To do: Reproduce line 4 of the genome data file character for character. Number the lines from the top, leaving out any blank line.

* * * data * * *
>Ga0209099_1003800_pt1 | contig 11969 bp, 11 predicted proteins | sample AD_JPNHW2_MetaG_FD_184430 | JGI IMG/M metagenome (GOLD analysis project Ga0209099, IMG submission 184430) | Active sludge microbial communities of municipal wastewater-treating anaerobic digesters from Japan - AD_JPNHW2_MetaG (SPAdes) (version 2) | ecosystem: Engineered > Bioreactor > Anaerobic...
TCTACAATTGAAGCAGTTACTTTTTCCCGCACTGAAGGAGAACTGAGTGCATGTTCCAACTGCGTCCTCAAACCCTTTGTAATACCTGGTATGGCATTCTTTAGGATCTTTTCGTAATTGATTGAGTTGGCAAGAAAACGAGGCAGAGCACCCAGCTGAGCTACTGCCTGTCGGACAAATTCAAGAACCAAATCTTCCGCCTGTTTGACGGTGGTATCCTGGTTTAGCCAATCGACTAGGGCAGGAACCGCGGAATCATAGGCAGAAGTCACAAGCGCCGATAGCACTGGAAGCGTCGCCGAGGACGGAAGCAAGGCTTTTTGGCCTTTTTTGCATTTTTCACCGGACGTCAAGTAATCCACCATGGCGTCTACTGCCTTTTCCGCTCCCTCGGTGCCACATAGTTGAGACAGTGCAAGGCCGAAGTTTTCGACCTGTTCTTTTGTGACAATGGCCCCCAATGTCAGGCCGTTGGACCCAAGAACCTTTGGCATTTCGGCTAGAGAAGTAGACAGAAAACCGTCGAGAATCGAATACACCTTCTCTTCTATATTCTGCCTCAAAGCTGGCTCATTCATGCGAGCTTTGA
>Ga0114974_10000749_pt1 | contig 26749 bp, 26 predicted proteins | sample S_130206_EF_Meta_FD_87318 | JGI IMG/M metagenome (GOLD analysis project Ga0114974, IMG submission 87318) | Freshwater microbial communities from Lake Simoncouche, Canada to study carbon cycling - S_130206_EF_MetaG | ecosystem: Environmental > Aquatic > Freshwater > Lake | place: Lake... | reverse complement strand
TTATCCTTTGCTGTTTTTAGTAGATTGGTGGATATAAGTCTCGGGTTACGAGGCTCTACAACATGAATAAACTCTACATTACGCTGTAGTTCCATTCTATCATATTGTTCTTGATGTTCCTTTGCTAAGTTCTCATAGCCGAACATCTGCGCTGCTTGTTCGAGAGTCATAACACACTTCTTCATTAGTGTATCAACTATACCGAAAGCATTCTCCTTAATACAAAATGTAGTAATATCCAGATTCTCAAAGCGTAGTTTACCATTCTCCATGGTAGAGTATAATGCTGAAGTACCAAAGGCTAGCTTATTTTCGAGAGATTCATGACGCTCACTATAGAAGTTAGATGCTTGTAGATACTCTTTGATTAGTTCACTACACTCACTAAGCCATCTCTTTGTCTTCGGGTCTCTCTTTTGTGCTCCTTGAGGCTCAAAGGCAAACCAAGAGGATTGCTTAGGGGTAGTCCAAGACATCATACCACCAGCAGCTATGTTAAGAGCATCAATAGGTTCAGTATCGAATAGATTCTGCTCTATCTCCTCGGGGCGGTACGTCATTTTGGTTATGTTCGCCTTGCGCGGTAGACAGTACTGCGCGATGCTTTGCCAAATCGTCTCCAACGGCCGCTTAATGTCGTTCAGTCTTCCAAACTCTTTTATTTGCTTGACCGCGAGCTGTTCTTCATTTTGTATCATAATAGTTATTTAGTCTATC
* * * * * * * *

TTATCCTTTGCTGTTTTTAGTAGATTGGTGGATATAAGTCTCGGGTTACGAGGCTCTACAACATGAATAAACTCTACATTACGCTGTAGTTCCATTCTATCATATTGTTCTTGATGTTCCTTTGCTAAGTTCTCATAGCCGAACATCTGCGCTGCTTGTTCGAGAGTCATAACACACTTCTTCATTAGTGTATCAACTATACCGAAAGCATTCTCCTTAATACAAAATGTAGTAATATCCAGATTCTCAAAGCGTAGTTTACCATTCTCCATGGTAGAGTATAATGCTGAAGTACCAAAGGCTAGCTTATTTTCGAGAGATTCATGACGCTCACTATAGAAGTTAGATGCTTGTAGATACTCTTTGATTAGTTCACTACACTCACTAAGCCATCTCTTTGTCTTCGGGTCTCTCTTTTGTGCTCCTTGAGGCTCAAAGGCAAACCAAGAGGATTGCTTAGGGGTAGTCCAAGACATCATACCACCAGCAGCTATGTTAAGAGCATCAATAGGTTCAGTATCGAATAGATTCTGCTCTATCTCCTCGGGGCGGTACGTCATTTTGGTTATGTTCGCCTTGCGCGGTAGACAGTACTGCGCGATGCTTTGCCAAATCGTCTCCAACGGCCGCTTAATGTCGTTCAGTCTTCCAAACTCTTTTATTTGCTTGACCGCGAGCTGTTCTTCATTTTGTATCATAATAGTTATTTAGTCTATC